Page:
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Perspective ARTICLE

Front. Earth Sci., 23 August 2016 | https://doi.org/10.3389/feart.2016.00081

Permafrost Sub-grid Heterogeneity of Soil Properties Key for 3-D Soil Processes and Future Climate Projections

  • 1Department of Environmental Science and Analytical Chemistry, Stockholm University, Stockholm, Sweden
  • 2Bolin Centre for Climate Research, Stockholm University, Stockholm, Sweden

There are massive carbon stocks stored in permafrost-affected soils due to the 3-D soil movement process called cryoturbation. For a reliable projection of the past, recent and future Arctic carbon balance, and hence climate, a reliable concept for representing cryoturbation in a land surface model (LSM) is required. The basis of the underlying transport processes is pedon-scale heterogeneity of soil hydrological and thermal properties as well as insulating layers, such as snow and vegetation. Today we still lack a concept of how to reliably represent pedon-scale properties and processes in a LSM. One possibility could be a statistical approach. This perspective paper demonstrates the importance of sub-grid heterogeneity in permafrost soils as a pre-requisite to implement any lateral transport parametrization. Representing such heterogeneity at the sub-pixel size of a LSM is the next logical step of model advancements. As a result of a theoretical experiment, heterogeneity of thermal and hydrological soil properties alone lead to a remarkable initial sub-grid range of subsoil temperature of 2°C, and active-layer thickness of 150 cm in East Siberia. These results show the way forward in representing combined lateral and vertical transport of water and soil in LSMs.

1. Paradigm: Vertical Processes Control Soil State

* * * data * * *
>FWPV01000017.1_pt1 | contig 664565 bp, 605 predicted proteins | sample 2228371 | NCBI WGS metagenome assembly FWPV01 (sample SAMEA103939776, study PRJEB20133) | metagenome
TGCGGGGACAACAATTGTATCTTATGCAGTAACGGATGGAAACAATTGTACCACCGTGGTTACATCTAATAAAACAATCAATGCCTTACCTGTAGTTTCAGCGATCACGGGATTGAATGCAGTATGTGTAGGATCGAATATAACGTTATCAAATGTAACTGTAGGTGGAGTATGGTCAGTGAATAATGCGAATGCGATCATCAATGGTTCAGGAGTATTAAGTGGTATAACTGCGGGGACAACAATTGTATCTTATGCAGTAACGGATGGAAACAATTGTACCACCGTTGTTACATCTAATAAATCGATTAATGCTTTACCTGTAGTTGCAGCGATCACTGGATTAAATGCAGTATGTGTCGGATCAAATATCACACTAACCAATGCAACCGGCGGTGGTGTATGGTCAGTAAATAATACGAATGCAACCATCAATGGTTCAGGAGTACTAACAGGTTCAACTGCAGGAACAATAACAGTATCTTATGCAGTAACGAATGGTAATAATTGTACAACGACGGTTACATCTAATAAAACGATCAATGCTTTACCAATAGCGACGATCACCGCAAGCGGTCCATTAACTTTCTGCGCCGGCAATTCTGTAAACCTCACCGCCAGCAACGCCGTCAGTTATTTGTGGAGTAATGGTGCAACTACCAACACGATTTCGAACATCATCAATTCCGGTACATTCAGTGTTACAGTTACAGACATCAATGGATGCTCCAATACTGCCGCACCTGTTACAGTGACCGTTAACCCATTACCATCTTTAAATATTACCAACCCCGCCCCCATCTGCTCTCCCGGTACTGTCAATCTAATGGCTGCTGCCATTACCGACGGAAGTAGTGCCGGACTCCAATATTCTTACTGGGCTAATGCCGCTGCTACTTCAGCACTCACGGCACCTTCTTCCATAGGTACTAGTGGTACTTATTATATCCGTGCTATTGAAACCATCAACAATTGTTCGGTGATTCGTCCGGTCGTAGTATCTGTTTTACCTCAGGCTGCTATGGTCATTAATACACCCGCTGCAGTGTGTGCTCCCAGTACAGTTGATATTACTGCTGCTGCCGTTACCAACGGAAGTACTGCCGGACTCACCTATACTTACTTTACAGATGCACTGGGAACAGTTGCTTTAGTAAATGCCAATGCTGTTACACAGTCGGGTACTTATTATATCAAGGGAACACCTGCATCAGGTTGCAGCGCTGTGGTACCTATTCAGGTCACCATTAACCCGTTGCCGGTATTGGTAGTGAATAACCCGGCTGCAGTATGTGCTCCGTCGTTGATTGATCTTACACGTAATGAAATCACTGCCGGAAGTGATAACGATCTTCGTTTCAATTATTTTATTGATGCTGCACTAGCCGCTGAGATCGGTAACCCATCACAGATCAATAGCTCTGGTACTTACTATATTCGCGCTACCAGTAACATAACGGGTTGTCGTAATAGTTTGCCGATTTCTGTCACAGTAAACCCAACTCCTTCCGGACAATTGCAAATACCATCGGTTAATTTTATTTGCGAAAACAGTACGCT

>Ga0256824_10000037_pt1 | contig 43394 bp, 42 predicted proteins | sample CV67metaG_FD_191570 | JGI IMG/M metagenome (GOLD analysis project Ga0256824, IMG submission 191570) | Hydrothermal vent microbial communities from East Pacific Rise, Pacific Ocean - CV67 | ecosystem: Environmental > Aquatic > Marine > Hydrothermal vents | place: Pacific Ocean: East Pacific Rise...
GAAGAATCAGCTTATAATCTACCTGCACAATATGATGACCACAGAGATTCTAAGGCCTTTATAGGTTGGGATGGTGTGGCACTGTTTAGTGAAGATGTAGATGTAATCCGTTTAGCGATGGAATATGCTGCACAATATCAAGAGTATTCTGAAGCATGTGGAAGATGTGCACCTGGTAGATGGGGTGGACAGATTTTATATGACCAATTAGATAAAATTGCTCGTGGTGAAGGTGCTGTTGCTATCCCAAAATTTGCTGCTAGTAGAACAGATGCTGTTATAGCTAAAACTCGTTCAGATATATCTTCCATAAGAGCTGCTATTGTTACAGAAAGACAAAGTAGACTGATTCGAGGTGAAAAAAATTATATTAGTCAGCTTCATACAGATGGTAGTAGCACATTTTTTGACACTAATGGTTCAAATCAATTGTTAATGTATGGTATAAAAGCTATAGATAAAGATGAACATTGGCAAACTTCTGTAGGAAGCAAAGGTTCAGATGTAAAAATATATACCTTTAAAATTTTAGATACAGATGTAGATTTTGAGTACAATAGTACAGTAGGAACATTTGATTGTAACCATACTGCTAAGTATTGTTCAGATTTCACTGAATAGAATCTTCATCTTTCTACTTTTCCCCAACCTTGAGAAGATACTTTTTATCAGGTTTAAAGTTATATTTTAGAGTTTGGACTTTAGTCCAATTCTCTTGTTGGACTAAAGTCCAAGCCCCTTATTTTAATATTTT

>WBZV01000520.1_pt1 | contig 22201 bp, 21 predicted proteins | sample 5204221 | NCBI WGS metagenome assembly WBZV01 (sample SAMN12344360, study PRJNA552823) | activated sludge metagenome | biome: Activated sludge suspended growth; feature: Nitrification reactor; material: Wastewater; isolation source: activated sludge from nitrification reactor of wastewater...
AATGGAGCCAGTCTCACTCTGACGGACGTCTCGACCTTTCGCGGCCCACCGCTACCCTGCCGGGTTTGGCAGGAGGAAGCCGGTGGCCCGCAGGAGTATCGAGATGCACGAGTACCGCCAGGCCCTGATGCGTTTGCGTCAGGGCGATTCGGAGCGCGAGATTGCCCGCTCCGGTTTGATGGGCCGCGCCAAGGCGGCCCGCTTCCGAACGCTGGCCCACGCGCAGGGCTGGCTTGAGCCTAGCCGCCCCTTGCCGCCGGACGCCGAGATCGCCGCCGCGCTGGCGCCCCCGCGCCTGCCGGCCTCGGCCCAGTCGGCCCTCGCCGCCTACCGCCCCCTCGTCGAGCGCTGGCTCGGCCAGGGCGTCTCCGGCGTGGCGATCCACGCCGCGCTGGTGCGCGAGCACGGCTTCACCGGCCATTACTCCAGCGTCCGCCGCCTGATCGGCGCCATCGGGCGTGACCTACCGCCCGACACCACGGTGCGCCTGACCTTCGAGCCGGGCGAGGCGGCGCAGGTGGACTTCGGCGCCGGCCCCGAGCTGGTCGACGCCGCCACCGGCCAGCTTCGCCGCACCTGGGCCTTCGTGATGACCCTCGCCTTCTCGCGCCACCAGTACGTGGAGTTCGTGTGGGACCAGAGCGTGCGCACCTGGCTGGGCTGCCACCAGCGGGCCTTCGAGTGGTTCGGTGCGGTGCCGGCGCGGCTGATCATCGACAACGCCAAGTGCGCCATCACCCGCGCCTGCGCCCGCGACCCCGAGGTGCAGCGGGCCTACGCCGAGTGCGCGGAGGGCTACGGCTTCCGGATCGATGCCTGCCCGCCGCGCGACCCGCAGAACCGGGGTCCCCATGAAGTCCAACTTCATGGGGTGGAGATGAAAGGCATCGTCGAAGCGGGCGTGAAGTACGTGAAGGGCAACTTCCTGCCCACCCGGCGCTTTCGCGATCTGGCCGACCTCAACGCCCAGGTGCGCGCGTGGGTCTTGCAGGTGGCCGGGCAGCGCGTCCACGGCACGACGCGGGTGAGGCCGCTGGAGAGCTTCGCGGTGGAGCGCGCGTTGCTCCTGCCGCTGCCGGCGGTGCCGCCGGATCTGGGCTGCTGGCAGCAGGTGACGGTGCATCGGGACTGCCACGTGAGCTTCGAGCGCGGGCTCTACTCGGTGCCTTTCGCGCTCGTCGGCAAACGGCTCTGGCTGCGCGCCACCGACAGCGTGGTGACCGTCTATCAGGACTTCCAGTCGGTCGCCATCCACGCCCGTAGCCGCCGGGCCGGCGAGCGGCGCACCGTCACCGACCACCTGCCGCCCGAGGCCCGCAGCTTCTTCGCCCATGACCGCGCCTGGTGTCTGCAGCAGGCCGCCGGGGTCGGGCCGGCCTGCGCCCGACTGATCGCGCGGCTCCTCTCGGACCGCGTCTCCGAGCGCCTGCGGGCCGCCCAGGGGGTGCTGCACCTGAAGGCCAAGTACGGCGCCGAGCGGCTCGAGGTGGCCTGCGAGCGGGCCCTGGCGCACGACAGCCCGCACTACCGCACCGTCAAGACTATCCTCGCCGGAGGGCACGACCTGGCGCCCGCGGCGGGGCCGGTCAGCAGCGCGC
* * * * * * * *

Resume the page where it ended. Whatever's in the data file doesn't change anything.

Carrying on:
Earth is a complex system and its compartments (atmosphere, ocean, land) are interacting with each other. Emergent patterns, such as the global air temperature at 2 m height are highly dependent on these interactions. Therefore, Earth system models (ESMs) aim to represent the most important processes of the different components and also their interactions. Atmospheric and oceanic processes have been considered in 3 spatial dimensions from the beginning. In contrast, soil processes such as soil organic matter dynamics are widely recognized as only temporal processes (chemical reaction type of process) without any spatial dimension (Schmidt et al., 2011; Lehmann and Kleber, 2015). This might be the case because of the much slower soil transport processes involved over decades to centuries (Braakhekke et al., 2014). However, observations show that soil organic matter usually follows a clear distribution of decreasing concentration with depth (Jobbágy and Jackson, 2000) which is driven by both transport processes, root litter distribution and climate (Jobbágy and Jackson, 2000; Davidson and Janssens, 2006). During the past 5 years this vertical distribution and underlying transport processes have been recognized by the scientific community and appropriate modeling schemes developed (Koven et al., 2009; Braakhekke et al., 2011; Tang et al., 2013; Ahrens et al., 2015). Still, our most advanced mechanistic understanding of soil state variable distribution is restricted to one spatial dimension (vertical) at a global scale. One reason for that is also the current paradigm in land surface modeling that only vertical processes determine the state of the system (Sellers et al., 1997).